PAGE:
Friday, 3 February 2012

Starcraft II: Wings of Liberty

   StarCraft II: Wings of Liberty is a military science fiction real-time strategy video game developed and released by Blizzard Entertainment for Microsoft Windows and Mac OS X. A sequel to the award-winning 1998 video game StarCraft and its expansions, the game was released worldwide on July 27, 2010.It is split into three installments: the base game with the subtitle Wings of Liberty, and two upcoming expansion packs, Heart of the Swarm and Legacy of the Void.

   Set in the 26th century in a distant part of the Milky Way galaxy, the game revolves around three species: the Terrans, human exiles from Earth; the Zerg, a super-species of assimilated life forms; and the Protoss, a technologically advanced species with vast mental powers. Wings of Liberty focuses on the Terrans, while the expansions Heart of the Swarm and Legacy of the Void will focus on the Zerg and Protoss, respectively. The game is set four years after the events of 1998's StarCraft: Brood War, and follows the exploits of Jim Raynor as he leads an insurgent group against the autocratic Terran Dominion. The game includes both new and returning characters and locations from the original game.

   The game was met with very positive reviews from critics, receiving an aggregated score of 93% from Metacritic. Similar to its predecessor, StarCraft II was praised for its engaging gameplay, as well as its introduction of new features and improved storytelling. The game was criticized for lacking features that existed in the original StarCraft game including LAN play and a single multiplayer region. In its first month on sale, over three million copies of StarCraft II were sold worldwide.


   StarCraft II features the return of the three species from the original game: Protoss, Terran, and Zerg. In the Terran campaign, the original StarCraft briefing room is replaced with an interactive version of the battlecruiser Hyperion, with Jim Raynor, now a bitter and hard-drinking mercenary captain, as the central character. In a departure from previous Blizzard games, the campaign is non-linear, with Raynor taking jobs for money and using that money to buy additional units and upgrades. Although each playthrough will vary, the end result remains consistent, keeping the storyline linear. Vice President Rob Pardo stressed that each campaign will function very differently.The Terran campaign, Wings of Liberty, places players in a mercenary-style campaign, as Terran rebel Jim Raynor performs missions for cash. The second release, the Zerg campaign Heart of the Swarm, will have role-playing elements. The player will level up the Queen of Blades, Kerrigan, throughout the missions. In the last expansion, the Protoss campaign Legacy of the Void, the dark templar Zeratul will have to employ diplomacy between Protoss tribes to acquire units and technologies for each mission. Wings of Liberty has 29 playable campaign missions, but only 26 of them are playable in a single playthrough since three missions are choice-related alternates. There is one secret mission named "Piercing the Shroud", which can be unlocked on the "Media Blitz" mission.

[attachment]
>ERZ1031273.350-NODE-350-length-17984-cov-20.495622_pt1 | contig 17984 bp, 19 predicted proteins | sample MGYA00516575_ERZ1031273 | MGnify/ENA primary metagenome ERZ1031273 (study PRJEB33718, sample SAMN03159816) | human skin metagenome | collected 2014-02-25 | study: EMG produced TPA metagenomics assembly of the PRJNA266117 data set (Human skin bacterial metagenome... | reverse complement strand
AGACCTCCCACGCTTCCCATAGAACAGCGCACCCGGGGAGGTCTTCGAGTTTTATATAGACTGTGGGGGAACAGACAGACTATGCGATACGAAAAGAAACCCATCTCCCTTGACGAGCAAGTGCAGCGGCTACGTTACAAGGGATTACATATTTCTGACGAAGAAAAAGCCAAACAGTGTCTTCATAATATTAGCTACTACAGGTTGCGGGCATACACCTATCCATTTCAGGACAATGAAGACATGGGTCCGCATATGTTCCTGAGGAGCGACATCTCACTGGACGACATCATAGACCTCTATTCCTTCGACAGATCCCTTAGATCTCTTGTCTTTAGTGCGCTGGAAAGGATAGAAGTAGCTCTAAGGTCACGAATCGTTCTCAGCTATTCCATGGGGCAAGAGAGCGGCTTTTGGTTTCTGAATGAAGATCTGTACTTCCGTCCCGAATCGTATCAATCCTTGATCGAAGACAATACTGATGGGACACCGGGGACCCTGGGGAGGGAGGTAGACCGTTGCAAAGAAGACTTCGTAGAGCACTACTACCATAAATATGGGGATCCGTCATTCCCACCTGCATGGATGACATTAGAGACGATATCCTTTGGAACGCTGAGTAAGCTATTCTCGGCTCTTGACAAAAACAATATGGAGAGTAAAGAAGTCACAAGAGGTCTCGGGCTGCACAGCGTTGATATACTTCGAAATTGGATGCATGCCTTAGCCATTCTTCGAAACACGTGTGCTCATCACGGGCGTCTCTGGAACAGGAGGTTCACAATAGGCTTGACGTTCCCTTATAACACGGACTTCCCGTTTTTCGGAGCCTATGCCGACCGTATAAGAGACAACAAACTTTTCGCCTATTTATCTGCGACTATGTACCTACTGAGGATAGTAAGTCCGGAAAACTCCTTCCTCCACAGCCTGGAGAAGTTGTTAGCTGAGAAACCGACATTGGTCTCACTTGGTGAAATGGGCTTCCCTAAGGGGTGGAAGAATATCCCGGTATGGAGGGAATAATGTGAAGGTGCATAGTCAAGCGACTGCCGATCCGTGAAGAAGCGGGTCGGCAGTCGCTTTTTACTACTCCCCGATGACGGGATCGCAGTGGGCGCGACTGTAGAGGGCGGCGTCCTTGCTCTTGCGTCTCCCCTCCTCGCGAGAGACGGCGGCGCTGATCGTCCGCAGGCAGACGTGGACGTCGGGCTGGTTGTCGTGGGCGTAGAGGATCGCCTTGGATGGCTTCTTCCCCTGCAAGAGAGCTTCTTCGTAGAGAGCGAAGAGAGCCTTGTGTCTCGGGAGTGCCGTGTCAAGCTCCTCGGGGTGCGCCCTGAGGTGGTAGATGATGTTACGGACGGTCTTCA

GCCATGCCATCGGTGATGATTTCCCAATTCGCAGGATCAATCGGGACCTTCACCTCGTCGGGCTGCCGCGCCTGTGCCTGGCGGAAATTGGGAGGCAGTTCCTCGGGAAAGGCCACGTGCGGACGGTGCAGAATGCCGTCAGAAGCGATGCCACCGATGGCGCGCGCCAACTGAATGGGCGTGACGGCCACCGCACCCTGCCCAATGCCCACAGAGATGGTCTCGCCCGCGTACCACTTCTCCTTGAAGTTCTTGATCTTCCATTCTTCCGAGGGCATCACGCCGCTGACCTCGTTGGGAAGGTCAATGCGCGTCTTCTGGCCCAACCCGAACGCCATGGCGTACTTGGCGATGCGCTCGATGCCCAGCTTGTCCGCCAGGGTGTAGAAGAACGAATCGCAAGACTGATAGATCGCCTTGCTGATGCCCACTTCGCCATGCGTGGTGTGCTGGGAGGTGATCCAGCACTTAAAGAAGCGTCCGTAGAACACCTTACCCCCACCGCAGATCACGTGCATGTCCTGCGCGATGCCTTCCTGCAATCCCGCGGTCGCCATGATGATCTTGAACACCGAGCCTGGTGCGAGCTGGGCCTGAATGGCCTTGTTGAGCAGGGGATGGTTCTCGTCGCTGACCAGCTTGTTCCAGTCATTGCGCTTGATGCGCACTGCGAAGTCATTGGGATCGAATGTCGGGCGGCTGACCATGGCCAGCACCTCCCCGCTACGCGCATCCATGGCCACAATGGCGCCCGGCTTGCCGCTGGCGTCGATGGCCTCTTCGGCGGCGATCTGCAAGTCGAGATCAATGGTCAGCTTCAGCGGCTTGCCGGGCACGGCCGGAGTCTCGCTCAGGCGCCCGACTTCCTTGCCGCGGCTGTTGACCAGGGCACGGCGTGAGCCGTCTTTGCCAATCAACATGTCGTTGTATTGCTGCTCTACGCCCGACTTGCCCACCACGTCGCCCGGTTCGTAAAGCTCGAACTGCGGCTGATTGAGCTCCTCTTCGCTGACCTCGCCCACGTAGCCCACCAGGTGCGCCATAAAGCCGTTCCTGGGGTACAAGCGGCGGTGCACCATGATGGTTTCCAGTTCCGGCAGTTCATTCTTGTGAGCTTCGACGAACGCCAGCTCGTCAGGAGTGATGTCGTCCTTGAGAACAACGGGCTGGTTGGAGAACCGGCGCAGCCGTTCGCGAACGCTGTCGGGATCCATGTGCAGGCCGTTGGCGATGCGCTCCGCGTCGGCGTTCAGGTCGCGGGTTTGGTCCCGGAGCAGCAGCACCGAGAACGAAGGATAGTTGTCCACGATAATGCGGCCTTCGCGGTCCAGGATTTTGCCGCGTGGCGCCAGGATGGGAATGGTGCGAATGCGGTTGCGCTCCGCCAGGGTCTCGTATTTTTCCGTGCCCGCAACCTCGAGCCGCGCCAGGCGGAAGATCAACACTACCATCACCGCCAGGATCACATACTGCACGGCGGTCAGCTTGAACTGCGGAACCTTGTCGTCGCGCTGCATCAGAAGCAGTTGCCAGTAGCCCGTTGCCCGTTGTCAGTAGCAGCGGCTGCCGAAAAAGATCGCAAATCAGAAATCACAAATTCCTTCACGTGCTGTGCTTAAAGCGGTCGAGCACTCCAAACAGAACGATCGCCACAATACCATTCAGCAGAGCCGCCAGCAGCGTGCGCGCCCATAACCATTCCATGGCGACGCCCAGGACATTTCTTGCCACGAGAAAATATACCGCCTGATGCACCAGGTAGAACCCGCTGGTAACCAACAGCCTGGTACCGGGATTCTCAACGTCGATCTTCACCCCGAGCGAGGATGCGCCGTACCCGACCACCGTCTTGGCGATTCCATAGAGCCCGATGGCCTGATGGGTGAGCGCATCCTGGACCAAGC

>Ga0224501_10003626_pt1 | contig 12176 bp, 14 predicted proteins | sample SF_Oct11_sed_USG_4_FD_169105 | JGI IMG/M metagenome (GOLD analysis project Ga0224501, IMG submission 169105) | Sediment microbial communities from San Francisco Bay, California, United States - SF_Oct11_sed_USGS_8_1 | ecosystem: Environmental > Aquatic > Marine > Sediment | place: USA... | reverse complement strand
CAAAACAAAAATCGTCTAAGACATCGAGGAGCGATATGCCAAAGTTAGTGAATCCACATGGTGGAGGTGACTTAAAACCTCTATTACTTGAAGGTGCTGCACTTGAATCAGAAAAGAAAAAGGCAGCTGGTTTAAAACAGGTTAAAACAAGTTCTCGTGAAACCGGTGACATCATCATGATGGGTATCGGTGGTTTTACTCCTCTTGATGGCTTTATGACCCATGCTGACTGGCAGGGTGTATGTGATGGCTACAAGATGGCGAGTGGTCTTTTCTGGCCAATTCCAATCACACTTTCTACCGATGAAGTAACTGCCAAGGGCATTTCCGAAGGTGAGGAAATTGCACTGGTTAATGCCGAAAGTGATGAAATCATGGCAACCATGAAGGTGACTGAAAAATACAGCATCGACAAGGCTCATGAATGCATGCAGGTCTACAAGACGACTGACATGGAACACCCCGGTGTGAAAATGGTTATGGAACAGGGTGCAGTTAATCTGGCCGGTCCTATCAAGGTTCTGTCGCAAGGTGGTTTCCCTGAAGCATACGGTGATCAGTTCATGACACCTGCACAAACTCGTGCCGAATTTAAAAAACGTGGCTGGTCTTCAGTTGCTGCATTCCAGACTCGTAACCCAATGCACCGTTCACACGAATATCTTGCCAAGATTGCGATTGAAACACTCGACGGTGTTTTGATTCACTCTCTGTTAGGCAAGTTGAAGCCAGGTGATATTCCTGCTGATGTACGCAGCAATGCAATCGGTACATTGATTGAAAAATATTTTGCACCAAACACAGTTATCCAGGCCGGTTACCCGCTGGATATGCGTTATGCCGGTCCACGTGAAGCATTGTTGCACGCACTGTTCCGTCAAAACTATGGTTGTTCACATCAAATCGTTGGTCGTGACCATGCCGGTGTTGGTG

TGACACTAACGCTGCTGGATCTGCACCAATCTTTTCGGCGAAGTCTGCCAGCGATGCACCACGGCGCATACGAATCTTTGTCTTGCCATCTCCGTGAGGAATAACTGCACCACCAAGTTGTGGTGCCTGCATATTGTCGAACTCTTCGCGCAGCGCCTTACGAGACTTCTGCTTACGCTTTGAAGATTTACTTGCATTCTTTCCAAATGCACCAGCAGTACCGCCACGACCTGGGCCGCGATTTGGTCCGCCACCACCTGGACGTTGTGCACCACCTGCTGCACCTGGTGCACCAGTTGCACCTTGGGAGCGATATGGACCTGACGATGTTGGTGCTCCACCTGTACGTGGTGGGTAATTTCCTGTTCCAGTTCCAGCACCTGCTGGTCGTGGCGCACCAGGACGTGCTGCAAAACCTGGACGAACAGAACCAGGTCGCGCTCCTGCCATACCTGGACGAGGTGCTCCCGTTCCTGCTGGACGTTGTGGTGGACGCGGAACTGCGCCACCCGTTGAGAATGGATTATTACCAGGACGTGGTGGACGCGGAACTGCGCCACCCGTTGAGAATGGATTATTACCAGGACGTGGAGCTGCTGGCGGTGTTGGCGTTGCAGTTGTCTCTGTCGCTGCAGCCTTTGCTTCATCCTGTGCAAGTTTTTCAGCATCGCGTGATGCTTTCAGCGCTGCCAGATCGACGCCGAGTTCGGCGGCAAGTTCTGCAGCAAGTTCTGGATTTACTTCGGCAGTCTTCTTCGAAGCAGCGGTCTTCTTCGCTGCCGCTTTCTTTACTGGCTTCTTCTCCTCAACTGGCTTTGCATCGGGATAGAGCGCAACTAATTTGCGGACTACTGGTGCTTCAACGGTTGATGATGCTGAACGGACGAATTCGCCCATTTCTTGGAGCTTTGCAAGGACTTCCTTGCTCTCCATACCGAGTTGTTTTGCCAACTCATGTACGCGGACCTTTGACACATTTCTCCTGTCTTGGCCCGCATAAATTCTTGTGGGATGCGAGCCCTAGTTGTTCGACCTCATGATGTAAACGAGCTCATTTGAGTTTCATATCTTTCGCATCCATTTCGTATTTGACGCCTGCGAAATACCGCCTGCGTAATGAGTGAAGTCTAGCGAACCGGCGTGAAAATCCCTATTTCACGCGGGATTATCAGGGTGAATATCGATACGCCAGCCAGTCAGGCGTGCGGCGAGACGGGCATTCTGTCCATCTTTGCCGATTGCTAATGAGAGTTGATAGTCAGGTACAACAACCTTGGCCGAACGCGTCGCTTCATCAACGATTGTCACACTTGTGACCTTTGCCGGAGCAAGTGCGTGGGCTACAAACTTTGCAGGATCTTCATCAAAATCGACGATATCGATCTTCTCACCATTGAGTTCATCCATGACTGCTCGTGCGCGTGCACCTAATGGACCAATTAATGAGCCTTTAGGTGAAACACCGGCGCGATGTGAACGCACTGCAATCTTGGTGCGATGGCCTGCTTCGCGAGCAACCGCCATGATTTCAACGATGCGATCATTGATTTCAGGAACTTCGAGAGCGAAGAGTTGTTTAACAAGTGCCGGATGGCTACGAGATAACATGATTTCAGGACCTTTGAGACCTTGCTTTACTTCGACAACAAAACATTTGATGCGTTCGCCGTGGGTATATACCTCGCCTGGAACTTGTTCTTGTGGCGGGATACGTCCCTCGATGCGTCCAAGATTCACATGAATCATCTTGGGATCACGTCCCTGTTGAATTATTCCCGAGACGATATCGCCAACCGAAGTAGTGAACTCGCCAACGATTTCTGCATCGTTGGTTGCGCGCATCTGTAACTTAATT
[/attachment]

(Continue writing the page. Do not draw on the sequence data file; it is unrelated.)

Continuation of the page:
Several unique missions are included in the Wings of Liberty campaign. In one level, lava floods the battlefield every five minutes, forcing the player to move their units to high ground or watch them get destroyed. In another mission, enemy units will only attack the player at night. Finally, in one mission, the player tries to influence the tide of an AI-controlled battle with only a single unit, a Spectre. The single player missions are highly customizable and are featured in the StarCraft II Community Zone. Between missions, players can choose units, buildings, and upgrades that are not available in the multiplayer missions.A major new addition to the map-making community will be the StarCraft II Marketplace, where high quality maps will be sold for a small fee as "premium maps" over The mode of payment has not yet been announced. Lead Designer Dustin Browder has mentioned that even maps like player-created Defense of the Ancients in Warcraft III would not meet the quality requirements to be branded as a premium map.